Social Media ‘Game of Thrones’: Winter Is Coming for Google+

Chris Penn of SHIFT Communications talks digital influence and nerdy maps.

SHIFT Communications of Boston loves maps; CEO Todd Defren commissioned one way back in 2007 in order to survey “the social media landscape” when MySpace was still a thing.

To provide a more accurate view of the social world and its many competing players as they exist today, the company drew on publicly available data to create a Westeros-style map titled “A Song of PR and Social.”

Here it is:
SHIFT Communications Social Media Game of Thrones
A blog post by Christopher Penn, SHIFT’s VP of marketing tech, goes further in comparing MySpace to the fallen Targaryens. The key difference? MySpace has no dragons or other secret weapons up its sleeve…

We spoke to Penn for more insights from this masterpiece of nerd-dom.

What’s your key takeaway?

The big surprise to a lot of people is just how massive some of these overseas networks are; they’re as big as or bigger than the ones we traditionally associate with “social media.” QZone, for example, is a Chinese network that we in Western media don’t think about [but it has 645 MILLION registered users]!

What strategic lessons can we draw from the project?

The overseas networks are “shadowy,” but, depending on how international your client is, they present an opportunity to gain extra leverage instead of being stuck in Western social networks.

For example, a client in finance that isn’t getting the results it wants on Facebook can gain momentum where Western marketers aren’t looking…if the audience is international enough, you could be able to reach a critical mass on an Eastern/African network, then loop that back and pitch the campaign to Mashable, et cetera (thereby circumventing the traditional networks).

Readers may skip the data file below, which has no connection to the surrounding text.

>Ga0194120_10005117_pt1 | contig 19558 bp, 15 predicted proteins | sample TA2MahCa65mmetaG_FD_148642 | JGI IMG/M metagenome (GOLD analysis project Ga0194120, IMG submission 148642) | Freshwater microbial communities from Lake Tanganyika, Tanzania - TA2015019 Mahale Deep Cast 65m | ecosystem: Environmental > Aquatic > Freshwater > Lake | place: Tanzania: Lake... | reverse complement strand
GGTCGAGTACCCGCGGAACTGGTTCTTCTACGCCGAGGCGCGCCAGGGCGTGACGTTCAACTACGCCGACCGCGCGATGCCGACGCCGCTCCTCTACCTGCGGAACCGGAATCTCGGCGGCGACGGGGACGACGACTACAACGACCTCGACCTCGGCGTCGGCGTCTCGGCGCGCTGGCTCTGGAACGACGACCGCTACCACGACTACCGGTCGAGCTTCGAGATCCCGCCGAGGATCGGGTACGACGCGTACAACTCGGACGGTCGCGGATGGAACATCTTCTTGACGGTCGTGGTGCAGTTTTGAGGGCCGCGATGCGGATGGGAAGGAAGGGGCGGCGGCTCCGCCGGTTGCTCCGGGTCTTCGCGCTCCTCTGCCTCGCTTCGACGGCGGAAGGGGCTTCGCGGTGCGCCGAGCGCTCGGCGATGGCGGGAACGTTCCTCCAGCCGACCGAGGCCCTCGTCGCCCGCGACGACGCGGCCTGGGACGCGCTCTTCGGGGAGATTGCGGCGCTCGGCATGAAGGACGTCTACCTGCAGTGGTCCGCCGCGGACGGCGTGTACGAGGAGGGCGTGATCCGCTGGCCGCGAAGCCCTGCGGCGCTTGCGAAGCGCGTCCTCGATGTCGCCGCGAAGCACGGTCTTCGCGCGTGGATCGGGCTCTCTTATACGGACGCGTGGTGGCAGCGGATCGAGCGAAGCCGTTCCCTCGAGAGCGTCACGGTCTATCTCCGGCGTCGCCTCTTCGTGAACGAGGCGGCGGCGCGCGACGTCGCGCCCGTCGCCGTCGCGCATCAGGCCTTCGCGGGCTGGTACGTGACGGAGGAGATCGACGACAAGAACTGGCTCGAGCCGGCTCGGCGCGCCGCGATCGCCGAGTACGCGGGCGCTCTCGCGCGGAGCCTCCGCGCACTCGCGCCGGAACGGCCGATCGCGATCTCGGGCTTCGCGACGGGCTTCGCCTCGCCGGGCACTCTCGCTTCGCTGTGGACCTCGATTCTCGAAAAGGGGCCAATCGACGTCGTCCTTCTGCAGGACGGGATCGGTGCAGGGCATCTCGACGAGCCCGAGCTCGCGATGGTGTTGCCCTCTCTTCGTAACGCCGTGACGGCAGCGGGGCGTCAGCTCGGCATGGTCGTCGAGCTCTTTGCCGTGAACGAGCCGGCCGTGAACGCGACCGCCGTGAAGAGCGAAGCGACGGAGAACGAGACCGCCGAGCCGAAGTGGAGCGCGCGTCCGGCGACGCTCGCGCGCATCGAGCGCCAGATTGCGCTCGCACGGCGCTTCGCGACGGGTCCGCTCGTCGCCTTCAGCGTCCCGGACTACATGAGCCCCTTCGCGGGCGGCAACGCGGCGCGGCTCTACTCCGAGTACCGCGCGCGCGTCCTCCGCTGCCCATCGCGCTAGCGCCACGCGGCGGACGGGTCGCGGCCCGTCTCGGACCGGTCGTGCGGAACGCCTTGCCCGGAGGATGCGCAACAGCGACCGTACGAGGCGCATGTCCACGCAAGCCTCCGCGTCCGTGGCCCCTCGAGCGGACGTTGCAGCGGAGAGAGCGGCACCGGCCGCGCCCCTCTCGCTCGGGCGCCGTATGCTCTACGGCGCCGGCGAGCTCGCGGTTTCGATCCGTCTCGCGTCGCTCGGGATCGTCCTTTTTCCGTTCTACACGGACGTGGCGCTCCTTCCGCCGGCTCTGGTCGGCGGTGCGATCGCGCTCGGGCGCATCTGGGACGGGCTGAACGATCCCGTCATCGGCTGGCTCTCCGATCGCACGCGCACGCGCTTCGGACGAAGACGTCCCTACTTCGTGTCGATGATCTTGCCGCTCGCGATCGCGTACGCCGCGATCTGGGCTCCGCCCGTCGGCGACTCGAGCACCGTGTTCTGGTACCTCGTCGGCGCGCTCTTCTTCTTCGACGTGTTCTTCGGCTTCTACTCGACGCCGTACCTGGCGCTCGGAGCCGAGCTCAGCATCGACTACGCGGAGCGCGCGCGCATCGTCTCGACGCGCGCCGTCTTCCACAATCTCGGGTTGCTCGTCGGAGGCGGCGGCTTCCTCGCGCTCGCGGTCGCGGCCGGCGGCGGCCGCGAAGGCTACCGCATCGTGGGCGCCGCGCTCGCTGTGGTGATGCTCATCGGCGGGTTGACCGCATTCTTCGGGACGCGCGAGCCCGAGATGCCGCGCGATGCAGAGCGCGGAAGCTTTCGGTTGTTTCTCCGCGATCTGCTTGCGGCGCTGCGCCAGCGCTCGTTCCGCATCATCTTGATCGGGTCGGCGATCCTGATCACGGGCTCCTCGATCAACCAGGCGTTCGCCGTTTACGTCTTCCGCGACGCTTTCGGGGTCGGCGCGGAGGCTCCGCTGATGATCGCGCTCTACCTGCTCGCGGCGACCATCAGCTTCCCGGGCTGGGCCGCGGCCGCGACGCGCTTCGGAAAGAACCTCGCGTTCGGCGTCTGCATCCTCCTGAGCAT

At the same time, if you don’t have staff who are fluent or “native” to those networks, this is not going to go well for you.


got data

Above: a graphic ranking the networks by registered users.

A map based on real influence rather than registered user base would look different, right?

The issue is that influence must be measured by what is publicly available, and there’s not a whole lot there [for the international networks].

Those networks that do provide such information (like Twitter) may be seen as having undue influence. With more data, we could make the case that Youku, for example, is gaining clicks and that people should be paying attention. [Youku currently has more than 500 million registered users.]

What’s the bottom line?

The Internet and social media is a global phenomenon. To restrict it to one geographical area and/or language will be increasingly short-sighted as we move forward.

Finally, while Penn didn’t give us his definitive take on the subject, we can give you our opinion: Winter is definitely coming for Google+.